Zuckerman bound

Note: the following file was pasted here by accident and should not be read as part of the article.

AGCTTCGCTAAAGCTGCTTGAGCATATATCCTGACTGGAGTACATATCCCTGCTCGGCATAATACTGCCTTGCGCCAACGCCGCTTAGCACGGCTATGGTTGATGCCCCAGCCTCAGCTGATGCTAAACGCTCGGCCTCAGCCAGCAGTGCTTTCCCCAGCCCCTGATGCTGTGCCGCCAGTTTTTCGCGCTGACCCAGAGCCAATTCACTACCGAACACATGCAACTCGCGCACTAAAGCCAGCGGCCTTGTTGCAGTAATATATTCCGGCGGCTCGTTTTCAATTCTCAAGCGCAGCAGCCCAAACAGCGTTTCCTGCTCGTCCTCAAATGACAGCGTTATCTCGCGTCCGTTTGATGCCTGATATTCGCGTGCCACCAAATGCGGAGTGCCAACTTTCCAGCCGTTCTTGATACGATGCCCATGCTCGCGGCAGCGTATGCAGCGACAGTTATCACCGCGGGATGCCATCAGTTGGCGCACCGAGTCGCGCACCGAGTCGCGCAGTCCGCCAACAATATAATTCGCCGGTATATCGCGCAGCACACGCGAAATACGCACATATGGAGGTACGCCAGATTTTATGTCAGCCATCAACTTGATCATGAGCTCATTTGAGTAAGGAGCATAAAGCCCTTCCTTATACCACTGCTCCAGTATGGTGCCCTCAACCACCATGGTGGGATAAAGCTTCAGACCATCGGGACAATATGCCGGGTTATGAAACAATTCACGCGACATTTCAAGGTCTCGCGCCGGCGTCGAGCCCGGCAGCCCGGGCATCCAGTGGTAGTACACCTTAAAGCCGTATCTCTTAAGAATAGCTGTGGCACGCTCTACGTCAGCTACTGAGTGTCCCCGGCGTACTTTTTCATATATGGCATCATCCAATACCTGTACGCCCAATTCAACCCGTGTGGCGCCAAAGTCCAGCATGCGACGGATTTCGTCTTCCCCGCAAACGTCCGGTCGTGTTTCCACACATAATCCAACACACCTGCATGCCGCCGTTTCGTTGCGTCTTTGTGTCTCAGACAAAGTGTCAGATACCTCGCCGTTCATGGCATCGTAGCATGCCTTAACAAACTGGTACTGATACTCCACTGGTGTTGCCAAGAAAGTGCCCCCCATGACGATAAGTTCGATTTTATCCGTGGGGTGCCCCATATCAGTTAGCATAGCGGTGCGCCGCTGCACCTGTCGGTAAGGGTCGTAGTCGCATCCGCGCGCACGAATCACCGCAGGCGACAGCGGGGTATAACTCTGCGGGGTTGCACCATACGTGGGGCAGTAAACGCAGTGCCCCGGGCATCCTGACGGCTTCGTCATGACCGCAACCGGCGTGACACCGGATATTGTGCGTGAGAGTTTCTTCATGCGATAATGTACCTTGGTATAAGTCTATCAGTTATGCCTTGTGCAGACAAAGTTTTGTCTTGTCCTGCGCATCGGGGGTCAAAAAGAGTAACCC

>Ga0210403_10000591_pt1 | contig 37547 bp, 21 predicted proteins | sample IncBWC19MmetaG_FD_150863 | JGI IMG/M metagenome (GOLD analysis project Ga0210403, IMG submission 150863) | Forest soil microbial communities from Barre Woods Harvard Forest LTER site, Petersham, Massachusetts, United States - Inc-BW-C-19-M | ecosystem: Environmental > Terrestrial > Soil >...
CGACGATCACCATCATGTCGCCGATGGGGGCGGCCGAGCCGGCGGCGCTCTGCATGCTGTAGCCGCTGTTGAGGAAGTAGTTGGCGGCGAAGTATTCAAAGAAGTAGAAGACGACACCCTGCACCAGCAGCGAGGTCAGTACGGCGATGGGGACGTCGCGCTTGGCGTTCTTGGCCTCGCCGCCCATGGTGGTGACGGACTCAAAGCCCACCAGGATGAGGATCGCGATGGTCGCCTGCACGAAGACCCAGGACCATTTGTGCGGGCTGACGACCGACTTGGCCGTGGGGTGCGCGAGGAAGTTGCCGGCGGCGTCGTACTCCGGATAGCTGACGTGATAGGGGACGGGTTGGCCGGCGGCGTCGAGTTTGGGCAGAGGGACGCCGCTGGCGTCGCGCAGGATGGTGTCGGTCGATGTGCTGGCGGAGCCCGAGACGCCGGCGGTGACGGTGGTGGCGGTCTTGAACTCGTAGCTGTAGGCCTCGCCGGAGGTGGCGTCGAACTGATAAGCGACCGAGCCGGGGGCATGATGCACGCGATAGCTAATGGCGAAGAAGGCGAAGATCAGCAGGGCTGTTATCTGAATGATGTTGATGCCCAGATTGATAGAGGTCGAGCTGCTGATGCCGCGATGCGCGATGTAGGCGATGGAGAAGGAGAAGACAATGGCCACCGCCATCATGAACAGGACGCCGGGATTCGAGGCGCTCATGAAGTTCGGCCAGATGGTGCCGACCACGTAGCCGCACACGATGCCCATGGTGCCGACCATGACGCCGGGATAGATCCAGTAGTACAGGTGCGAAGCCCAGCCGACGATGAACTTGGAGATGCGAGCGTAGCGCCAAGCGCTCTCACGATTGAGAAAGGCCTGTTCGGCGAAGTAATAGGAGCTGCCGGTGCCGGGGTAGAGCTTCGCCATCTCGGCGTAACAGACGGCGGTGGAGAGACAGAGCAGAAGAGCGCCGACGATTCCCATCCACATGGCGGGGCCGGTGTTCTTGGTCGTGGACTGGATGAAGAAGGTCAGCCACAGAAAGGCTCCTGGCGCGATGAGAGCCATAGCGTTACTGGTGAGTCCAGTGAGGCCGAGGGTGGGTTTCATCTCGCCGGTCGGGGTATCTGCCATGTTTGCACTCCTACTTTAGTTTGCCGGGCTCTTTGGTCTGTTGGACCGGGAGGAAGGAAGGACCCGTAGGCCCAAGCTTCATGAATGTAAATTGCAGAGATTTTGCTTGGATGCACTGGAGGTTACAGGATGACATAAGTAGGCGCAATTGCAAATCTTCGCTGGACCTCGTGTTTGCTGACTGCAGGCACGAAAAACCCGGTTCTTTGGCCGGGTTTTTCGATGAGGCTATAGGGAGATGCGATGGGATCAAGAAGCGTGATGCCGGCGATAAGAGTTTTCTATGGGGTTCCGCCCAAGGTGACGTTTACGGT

The comedy of neuroses, as Roth practices it, has much of the elegance of an 18th-century comedy of manners, but it also allows itself plenty of latitude. ZUCKERMAN BOUND has room for farce, when Zuckerman spends a night with an Irish film star whose steady lover is Fidel Castro; as well as for a full, accomplished treatment of a grim routine, the death of a Jewish father. But mainly it has one great comic character, the sad and threatening Alvin Pepler, ex-Marine and ex-Tv celebrity, now alleging the theft of his private hang-ups, which are on the same lines as Portnoy's, for use in the famous novel. In this chapter Dickens and Waugh live again' LONDON REVIEW OF BOOKS.